Updated: September 21, 2013
When I graduated from college and got my first job, I officially became financially independent.
For almost ten years since that time, all my income was mine alone to spend on whatever I need and want.
But then, I slowly realized that my parents have not fully prepared for their retirement, and time would soon come that I would have to support them.
From that moment on, my spending priorities and aspirations changed. It shifted from just taking care of myself and pursuing my dreams, towards including my parents’ future needs.
It was the same for most of my friends too, whose financial responsibilities also included providing for their own children.
Below is a simple look at how people with and without financial dependents differ in the way they spend, the things they worry about, their short-term priorities and medium-term aspirations.
See if you can relate to these findings as first reported in the 2013 SOLAR FLARe by Sun Life Philippines.
What can you say about the data above?
For me, the most interesting information there is that having a business emerged as the top aspiration for both groups.
Is being an entrepreneur your top aspiration? Share your thoughts below in the comments section.
Nice article sir! I already have plans of starting a business Im slowly building my capital. I hope my plans materialize in the next 2-3 years. Keep the articles coming and more power to you Sir Fitz!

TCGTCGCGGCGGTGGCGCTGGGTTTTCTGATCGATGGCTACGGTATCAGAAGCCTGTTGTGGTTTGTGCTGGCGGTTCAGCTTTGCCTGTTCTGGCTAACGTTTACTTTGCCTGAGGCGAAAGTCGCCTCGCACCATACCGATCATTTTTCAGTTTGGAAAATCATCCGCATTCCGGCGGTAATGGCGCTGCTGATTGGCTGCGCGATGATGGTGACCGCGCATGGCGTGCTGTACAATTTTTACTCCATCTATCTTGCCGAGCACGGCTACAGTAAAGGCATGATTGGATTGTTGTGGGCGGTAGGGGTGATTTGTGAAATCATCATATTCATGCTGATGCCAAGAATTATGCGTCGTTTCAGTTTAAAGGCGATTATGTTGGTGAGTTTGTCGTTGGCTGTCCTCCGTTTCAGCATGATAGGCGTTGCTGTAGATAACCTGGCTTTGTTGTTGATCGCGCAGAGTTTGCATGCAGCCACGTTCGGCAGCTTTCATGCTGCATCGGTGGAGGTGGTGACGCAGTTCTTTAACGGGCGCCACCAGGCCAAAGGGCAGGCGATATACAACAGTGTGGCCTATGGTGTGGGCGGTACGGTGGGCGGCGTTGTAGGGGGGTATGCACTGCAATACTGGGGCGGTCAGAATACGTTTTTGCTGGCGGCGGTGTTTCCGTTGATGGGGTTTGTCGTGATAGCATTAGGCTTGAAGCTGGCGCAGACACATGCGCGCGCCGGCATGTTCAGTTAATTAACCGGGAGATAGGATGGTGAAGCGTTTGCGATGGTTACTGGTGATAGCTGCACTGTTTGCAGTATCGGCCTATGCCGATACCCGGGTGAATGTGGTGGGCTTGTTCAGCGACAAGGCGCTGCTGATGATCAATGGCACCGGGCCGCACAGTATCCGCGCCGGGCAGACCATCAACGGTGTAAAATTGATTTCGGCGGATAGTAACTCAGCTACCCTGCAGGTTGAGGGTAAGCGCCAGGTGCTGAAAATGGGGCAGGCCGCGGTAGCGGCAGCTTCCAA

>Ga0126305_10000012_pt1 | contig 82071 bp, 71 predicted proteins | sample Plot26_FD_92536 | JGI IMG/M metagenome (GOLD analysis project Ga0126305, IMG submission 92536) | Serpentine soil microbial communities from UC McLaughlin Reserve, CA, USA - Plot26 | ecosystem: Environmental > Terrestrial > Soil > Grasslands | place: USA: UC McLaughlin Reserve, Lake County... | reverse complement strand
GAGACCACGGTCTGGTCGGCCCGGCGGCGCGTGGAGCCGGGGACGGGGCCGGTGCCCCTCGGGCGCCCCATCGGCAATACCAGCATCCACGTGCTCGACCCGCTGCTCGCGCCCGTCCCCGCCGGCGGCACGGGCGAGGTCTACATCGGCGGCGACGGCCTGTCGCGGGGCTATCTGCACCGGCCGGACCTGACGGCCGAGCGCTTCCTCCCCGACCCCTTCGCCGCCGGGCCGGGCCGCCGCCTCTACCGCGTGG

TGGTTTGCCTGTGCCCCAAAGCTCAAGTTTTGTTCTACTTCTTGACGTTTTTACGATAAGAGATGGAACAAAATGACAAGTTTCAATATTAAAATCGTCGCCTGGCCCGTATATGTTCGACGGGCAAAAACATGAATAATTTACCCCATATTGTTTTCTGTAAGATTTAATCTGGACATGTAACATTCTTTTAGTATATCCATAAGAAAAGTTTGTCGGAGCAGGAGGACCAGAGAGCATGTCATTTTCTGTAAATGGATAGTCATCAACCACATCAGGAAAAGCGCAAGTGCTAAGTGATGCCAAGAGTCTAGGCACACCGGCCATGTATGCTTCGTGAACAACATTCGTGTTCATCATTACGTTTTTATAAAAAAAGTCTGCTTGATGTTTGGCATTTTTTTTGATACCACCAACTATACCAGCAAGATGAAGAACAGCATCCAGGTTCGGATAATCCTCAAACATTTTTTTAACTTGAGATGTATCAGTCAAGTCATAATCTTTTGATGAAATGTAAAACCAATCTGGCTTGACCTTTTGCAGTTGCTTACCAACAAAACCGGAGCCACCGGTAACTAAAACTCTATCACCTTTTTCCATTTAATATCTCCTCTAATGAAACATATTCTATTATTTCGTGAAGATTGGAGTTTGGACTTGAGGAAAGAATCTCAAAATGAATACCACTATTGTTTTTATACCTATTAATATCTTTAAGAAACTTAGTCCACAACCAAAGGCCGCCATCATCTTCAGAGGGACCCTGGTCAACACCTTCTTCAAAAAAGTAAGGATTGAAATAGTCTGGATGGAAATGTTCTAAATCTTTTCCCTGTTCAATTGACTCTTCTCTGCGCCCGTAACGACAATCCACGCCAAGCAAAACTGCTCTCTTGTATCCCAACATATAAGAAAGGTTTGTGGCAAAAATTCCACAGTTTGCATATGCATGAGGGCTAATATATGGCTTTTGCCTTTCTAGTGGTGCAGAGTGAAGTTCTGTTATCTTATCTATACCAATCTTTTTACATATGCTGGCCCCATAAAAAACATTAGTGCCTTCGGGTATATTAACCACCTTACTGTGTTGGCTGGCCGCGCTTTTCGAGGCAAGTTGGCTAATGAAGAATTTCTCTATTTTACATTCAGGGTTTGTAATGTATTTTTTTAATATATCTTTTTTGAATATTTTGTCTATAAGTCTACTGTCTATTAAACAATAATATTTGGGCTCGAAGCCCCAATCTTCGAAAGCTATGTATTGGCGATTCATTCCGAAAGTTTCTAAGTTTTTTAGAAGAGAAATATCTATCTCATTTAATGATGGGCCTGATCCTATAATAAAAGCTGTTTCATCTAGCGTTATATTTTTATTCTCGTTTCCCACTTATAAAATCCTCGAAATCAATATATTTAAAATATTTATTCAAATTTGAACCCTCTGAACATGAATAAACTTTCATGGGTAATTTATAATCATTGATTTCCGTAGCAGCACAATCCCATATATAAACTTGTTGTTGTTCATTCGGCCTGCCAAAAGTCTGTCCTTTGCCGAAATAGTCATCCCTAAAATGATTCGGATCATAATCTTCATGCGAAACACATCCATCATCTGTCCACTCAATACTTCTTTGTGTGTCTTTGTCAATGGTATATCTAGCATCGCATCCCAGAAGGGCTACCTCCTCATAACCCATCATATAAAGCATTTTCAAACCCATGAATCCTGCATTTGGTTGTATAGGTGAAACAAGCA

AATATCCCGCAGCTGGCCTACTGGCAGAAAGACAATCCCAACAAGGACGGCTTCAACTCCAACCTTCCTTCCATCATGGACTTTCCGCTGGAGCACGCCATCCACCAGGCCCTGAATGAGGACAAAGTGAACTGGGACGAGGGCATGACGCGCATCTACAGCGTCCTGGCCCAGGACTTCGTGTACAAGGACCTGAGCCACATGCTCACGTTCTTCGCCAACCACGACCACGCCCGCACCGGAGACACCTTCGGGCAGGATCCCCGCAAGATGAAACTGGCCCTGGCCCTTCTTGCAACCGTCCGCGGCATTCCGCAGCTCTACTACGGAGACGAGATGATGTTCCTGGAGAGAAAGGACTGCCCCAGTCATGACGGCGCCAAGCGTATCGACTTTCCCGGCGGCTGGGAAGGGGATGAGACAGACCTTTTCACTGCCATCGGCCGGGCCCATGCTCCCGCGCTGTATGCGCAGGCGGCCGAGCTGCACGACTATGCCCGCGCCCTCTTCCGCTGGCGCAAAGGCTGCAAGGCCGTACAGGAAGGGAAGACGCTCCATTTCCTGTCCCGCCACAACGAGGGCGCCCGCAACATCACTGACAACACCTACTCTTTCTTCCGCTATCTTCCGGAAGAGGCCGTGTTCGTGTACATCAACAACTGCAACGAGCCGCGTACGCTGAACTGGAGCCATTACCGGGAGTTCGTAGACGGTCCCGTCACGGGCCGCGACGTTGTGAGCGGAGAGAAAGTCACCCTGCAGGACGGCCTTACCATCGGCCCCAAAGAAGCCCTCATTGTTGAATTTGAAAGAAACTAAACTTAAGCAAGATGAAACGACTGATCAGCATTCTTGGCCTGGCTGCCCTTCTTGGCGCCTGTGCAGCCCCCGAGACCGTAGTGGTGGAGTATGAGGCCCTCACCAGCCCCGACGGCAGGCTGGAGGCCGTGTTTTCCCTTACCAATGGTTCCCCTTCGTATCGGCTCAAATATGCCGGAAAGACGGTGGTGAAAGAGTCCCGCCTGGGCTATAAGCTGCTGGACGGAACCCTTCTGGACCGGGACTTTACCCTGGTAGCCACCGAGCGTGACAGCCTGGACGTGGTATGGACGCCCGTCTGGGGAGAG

I would contend that its not only in Philippines that you are dealing with this phenomenon. Already in the US there is talk of the sandwich generation – people who not only have to take care of their aging parents but also their own children not to mention live their own lives.
Entrepreneurship is definitely on the minds of many as they try to make all the ends meet.
I do not think the writer really knows the reality of who actually support the old parents [more]. It is usually the singles because the married children already have their own family to support (as if their parents are no longer their family). They way the author reflects the singles here is very selfish and irresponsible that they mind their own self and own kapritso ONLY and left the needs of their old parents to their married sibling, that is very unfair.
All the data above is a result from a research study done by Sun Life Financial as stated in the footer. It is not an opinion of any writer.
The data reflects how financial priorities change when an individual with no dependents turns into someone with dependents, either by marriage or upon realizing that they will be supporting their parents upon their retirement.
[…] recent survey shows that one of the top aspirations of Filipinos is to own a […]
I’m single but I am being convicted by my immediate family for no longer giving money to them. Since I started working, I supported my brother’s college education. More like, put all the financial burden of his education on myself since my mom abandoned her responsibilities as a parent. Plus, she demands that whatever is left be given to her. When I don’t do so, I get verbally harassed and all that. Society even condemns me for not doing what I was being told. What they do not understand is that I don’t live with my family and I’m also in need to share in the household expenses of my guardian. The person who almost single handedly took me under her wing and support 70-80% of my education and all.
When do we stop and put the limits to instances like this?